French farce is funny, but still smacks of sitcom
September 10, 2005
Given the information that “Apres Vous” is a farce about a French waiter who works in a fine Parisian restaurant, the odds-on assumption is that the humor revolves around the snootiness of the server.
That, however, is not the stereotype that director Pierre Salvadori is dishing up here. In fact, the waiter, Antoine (Daniel Auteuil), is probably the biggest-hearted person in all of Paris. After a busy night of work serving boeuf and pouring Burgundy and in a rush to meet his hard-to-please girlfriend, Christine (Marilyne Canto), Antoine takes a shortcut through a closed park. There he comes across Louis (Jose Garcia), who is well into the process of hanging himself.
“Apres Vous” isn’t about the cliche of the condescending French waitperson. But it is about the cliche of the man, his life saved by another, becoming attached to his rescuer. Antoine is, indeed, as generous a soul as he first seems. After cutting Louis free from the tree branch, Antoine adds another piece to his already hectic life: making sure that Louis gets back on his feet. Figuratively, this time. Antoine brings Louis home, giving him a bed and emotional comfort.
But this is not enough ” not for Louis, whose fragility remains intense, nor for Antoine, who can’t fully commit to Christine, but whose devotion to Louis knows no end. The two form a tight codependence: Louis cannot be apart from Antoine for even a moment, and Antoine goes beyond offering mere solace to Louis. He sets about putting Louis’ life in order.
Item No. 1 on the list for Louis’ recovery is a job. Despite Louis’ palpable nervousness and lack of experience, Antoine arranges a job for him as the sommelier at Chez Jean, where he works. Here is where the comedy finally begins to kick in, after an uncertain start. Louis’ hapless audition for the demanding restaurant owner is classic French comedy, a mix of slapstick and high humor.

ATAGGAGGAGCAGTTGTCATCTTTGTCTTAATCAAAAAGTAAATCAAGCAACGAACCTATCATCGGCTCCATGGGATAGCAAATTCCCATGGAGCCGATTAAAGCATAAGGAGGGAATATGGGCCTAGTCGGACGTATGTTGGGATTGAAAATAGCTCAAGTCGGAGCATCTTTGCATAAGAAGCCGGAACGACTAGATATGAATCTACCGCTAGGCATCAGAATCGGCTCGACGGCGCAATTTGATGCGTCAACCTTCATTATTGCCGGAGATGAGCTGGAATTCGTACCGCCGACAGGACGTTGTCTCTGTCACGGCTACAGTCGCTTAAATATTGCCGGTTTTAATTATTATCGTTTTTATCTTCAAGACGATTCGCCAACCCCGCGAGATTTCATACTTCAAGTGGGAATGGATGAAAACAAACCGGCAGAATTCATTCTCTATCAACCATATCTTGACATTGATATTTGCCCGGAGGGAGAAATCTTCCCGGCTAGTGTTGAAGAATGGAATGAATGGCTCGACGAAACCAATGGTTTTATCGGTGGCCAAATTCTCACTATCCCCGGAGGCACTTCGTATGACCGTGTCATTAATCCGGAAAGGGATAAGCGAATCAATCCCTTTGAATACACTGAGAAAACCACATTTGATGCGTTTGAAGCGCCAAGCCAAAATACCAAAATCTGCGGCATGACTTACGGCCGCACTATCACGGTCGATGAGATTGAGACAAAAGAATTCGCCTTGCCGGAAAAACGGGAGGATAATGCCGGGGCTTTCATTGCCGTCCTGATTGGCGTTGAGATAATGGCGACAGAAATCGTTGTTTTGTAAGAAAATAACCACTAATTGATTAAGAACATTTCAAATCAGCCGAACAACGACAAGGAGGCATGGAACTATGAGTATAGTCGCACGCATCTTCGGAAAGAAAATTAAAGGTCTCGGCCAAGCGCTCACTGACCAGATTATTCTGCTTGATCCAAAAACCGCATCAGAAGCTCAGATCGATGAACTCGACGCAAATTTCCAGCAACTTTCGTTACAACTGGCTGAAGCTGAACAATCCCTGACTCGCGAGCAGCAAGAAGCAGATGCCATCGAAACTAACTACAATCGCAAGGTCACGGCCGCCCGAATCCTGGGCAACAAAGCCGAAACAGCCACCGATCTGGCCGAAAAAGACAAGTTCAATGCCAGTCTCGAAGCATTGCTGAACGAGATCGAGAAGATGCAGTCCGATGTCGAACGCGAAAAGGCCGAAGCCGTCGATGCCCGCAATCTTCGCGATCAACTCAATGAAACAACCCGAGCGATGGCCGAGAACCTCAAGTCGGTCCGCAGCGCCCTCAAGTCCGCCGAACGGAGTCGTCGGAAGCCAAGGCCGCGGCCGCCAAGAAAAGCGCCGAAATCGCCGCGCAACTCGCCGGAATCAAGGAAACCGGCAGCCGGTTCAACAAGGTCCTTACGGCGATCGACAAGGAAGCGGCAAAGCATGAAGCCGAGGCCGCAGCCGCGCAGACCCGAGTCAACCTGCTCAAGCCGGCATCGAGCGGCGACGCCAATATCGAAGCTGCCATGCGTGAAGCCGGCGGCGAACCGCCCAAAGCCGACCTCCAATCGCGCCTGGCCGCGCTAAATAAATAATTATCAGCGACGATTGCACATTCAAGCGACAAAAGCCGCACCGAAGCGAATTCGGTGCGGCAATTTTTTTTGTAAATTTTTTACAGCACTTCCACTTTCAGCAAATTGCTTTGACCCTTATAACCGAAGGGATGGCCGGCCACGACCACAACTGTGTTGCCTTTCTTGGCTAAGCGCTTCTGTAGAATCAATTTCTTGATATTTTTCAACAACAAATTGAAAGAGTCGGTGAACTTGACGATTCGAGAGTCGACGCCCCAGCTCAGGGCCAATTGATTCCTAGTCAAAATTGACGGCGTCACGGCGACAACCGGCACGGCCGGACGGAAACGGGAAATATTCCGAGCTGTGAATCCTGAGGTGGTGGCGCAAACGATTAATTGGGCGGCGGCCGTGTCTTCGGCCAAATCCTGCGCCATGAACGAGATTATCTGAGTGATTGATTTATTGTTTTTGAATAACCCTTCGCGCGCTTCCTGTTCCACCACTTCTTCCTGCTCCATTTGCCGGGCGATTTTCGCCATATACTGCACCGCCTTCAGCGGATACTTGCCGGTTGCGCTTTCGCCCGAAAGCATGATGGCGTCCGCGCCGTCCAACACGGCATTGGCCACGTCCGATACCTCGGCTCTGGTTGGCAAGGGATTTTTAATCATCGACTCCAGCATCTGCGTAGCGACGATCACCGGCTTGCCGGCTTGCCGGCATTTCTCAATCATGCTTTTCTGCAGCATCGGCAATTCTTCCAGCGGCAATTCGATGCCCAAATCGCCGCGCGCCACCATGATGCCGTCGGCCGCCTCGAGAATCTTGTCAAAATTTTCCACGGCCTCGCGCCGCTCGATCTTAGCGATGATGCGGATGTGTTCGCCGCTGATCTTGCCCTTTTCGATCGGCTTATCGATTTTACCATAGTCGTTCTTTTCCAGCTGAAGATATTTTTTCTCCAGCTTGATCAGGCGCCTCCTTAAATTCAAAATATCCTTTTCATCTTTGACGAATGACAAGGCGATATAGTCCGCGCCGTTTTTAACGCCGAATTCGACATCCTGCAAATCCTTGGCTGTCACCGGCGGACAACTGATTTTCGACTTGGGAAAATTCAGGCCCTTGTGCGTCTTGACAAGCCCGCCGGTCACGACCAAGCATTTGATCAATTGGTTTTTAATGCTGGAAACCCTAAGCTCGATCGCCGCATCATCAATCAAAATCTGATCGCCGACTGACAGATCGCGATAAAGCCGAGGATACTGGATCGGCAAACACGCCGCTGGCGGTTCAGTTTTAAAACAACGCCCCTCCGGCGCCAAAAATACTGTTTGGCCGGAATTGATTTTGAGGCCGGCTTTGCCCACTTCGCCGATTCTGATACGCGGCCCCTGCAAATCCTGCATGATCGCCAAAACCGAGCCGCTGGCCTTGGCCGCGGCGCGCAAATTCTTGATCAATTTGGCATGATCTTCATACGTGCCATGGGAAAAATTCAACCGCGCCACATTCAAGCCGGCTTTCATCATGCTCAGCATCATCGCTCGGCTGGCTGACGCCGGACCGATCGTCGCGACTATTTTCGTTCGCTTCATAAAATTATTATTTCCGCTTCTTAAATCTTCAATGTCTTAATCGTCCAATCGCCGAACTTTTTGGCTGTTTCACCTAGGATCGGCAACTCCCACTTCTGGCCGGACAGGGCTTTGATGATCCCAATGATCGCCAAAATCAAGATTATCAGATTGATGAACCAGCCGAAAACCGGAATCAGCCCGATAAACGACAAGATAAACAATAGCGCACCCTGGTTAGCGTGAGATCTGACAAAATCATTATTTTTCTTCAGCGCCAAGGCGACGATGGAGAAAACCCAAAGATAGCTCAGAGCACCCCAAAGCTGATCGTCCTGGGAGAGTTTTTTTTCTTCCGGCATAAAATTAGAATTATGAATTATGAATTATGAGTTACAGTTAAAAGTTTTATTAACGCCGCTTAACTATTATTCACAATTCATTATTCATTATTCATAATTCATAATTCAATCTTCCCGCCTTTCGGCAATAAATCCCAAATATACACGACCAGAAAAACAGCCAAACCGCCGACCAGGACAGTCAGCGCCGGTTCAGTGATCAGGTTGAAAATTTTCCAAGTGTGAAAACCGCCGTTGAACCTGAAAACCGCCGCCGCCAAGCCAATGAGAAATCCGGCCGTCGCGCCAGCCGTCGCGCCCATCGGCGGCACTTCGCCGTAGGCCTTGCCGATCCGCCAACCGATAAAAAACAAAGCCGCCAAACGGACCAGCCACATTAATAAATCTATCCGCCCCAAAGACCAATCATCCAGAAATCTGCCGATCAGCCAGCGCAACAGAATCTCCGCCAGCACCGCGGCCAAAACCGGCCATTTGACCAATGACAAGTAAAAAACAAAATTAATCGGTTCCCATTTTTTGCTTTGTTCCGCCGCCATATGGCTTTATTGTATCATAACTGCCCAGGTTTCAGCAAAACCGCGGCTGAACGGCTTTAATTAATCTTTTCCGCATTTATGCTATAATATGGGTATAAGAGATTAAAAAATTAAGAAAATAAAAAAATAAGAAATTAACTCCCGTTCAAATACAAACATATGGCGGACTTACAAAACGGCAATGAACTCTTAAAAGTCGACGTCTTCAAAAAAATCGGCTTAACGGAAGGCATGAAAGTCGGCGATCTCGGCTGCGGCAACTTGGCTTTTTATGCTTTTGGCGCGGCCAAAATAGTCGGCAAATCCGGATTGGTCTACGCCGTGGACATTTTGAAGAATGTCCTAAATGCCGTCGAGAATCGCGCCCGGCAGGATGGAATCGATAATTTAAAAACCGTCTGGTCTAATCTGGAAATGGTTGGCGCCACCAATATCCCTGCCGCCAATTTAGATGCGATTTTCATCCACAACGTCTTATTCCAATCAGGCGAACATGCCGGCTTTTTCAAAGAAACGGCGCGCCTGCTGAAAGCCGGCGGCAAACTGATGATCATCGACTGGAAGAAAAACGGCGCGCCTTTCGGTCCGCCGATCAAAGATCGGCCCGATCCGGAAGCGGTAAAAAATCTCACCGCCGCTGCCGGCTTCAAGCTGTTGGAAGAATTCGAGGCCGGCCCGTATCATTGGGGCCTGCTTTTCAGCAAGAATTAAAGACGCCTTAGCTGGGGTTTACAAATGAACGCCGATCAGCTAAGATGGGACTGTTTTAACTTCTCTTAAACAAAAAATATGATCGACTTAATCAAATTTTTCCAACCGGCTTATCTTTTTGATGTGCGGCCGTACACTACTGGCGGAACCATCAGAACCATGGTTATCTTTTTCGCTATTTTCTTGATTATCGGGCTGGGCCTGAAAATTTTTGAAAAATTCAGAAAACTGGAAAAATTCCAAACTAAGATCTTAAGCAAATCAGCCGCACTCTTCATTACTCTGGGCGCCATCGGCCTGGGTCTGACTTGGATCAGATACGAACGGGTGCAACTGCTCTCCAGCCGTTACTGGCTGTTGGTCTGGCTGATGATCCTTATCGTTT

The principle cause of Louis’ malaise, of course, isn’t that he had never recommended expensive wines for picky diners. What chased him to suicide was, predictably, a girl: Blanche (Sandrine Kiberlain), a dreamy, indecisive worker in a florist’s shop. Blanche had cut Louis loose from their romance as cleanly as Antoine had cut him down from the tree. And Antoine, figuring that Louis will never be safe until reunited with Blanche, goes to comic lengths to reignite that flame.
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Simply tracking down Blanche, finding out if she is otherwise romantically attached ” she is ” and extricating her from that involvement means a lot of time spent at the florist’s shop. It also means plenty of episodes where Antoine runs out of the restaurant, leaving diners and the still-shaky Louis to fend for themselves and providing more opportunity for slapstick. In the process, whatever charms of Blanche’s that drove Louis to the tree branch have worked their magic on Antoine. It is a neat twist on the romantic triangle. With Antoine torn between his devotion to Louis and his infatuation with Blanche, and Blanche and Louis both unaware of what Antoine is up to, there are the usual scenes of mistaken identity, false motives and close calls.
The biggest problem with “Apres Vous” is that it never cuts loose in the manner of a full-blown farce. When it does ” when Antoine and Louis try to intercept a suicide note to Louis’ grandparents ” it is sufficiently funny while maintaining its warm heart. Too often, however, it retreats into the sensibility of an overlong sitcom: a well-acted, well-made sitcom, with a very good ending, but a sitcom nonetheless.
Stewart Oksenhorn’s e-mail address is firstname.lastname@example.org